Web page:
He next drew from the pocket of his drawers a copper box, from which he took a very fine, sharp-pointed needle, and a piece of a black-looking root. He pricked this root several times with the needle, and on each occasion there issued from it a white, glutinous liquid.
When the Strangler thought the needle sufficiently impregnated with this juice, he bent down, and began to blow gently over the inner surface of Djalma’s arm, so as to cause a fresh sensation of coolness; then, with the point of his needle, he traced almost imperceptibly on the skin of the sleeping youth some mysterious and symbolical signs. All this was performed so cleverly and the point of the needle was so fine and keen, that Djalma did not feel the action of the acid upon the skin.
The signs, which the Strangler had traced, soon appeared on the surface, at first in characters of a pale rose-color, as fine as a hair; but such was the slowly corrosive power of the juice, that, as it worked and spread beneath the skin, they would become in a few hours of a violet red, and as apparent as they were now almost invisible.
The Strangler, having so perfectly succeeded in his project, threw a last look of ferocious longing on the slumbering Indian, and creeping away from the mat, regained the opening by which he had entered the cabin; next, closely uniting the edges of the incision, so as to obviate all suspicion, he disappeared just as the thunder began to rumble hoarsely in the distance.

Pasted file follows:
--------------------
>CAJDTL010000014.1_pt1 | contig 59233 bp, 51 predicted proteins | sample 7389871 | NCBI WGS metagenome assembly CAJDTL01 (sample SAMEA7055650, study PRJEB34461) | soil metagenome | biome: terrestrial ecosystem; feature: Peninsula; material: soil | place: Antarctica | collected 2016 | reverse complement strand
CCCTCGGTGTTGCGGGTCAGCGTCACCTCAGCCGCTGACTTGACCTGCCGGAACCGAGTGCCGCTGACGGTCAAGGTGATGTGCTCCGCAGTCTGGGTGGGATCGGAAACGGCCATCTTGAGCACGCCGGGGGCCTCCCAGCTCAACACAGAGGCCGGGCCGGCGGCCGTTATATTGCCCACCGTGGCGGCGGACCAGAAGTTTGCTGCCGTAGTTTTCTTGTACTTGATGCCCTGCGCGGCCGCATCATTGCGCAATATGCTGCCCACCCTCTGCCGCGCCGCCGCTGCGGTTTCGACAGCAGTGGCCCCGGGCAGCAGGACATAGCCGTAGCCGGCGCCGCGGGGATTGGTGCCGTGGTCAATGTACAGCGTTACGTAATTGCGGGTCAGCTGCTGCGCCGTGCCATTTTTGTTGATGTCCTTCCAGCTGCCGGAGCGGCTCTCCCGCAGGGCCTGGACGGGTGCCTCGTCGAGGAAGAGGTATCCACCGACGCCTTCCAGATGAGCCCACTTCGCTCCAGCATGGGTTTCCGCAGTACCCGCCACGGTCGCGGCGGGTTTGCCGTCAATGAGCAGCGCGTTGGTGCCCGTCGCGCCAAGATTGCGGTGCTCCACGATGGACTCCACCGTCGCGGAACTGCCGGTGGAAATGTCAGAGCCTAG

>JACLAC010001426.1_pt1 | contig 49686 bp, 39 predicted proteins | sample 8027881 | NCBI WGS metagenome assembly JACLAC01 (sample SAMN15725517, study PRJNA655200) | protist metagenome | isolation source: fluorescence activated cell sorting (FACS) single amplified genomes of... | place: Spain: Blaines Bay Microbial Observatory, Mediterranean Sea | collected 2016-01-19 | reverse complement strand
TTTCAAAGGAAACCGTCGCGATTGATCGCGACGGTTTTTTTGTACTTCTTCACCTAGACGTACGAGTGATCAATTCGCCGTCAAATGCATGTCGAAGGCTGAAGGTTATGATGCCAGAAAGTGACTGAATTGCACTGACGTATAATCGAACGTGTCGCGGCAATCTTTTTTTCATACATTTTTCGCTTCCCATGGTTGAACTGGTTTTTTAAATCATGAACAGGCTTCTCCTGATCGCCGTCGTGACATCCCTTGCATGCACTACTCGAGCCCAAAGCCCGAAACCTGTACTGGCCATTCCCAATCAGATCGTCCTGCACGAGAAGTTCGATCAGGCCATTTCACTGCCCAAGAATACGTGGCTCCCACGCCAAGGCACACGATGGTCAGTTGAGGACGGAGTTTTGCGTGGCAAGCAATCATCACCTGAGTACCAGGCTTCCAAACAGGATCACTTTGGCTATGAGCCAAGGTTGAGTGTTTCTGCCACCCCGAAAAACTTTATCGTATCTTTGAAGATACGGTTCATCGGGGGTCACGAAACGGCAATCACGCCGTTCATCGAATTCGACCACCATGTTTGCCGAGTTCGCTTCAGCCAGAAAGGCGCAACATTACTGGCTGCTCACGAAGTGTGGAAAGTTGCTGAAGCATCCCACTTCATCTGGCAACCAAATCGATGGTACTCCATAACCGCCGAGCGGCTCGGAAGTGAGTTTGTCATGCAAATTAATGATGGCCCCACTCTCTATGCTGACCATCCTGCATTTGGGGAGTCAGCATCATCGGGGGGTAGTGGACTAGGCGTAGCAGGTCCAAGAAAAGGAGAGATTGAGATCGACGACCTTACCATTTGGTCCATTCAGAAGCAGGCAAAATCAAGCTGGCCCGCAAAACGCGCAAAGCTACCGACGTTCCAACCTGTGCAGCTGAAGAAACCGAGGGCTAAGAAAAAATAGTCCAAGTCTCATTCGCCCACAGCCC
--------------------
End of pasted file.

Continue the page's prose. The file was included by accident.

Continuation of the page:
We read in the letters of the late Victor Jacquemont upon India, with regard to the incredible dexterity of these men: “They crawl on the ground, ditches, in the furrows of fields, imitate a hundred different voices, and dissipate the effect of any accidental noise by raising the yelp of the jackal or note of some bird—then are silent, and another imitates the call of the same animal in the distance. They can molest a sleeper by all sorts of noises and slight touches, and make his body and limbs take any position which suits their purpose.” Count Edward de Warren, in his excellent work on English India, which we shall have again occasion to quote, expresses himself in the same manner as to the inconceivable address of the Indians: “They have the art,” says he, “to rob you, without interrupting your sleep, of the very sheet in which you are enveloped. This is not ‘a traveller’s tale.’ but a fact. The movements of the bheel are those of the serpent. If you sleep in your tent, with a servant lying across each entrance, the bheel will come and crouch on the outside, in some shady corner, where he can hear the breathing of those within. As soon as the European sleeps, he feels sure of success, for the Asiatic will not long resist the attraction of repose. At the proper moment, he makes a vertical incision in the cloth of the tent, on the spot where he happens to be, and just large enough to admit him. He glides through like a phantom, without making the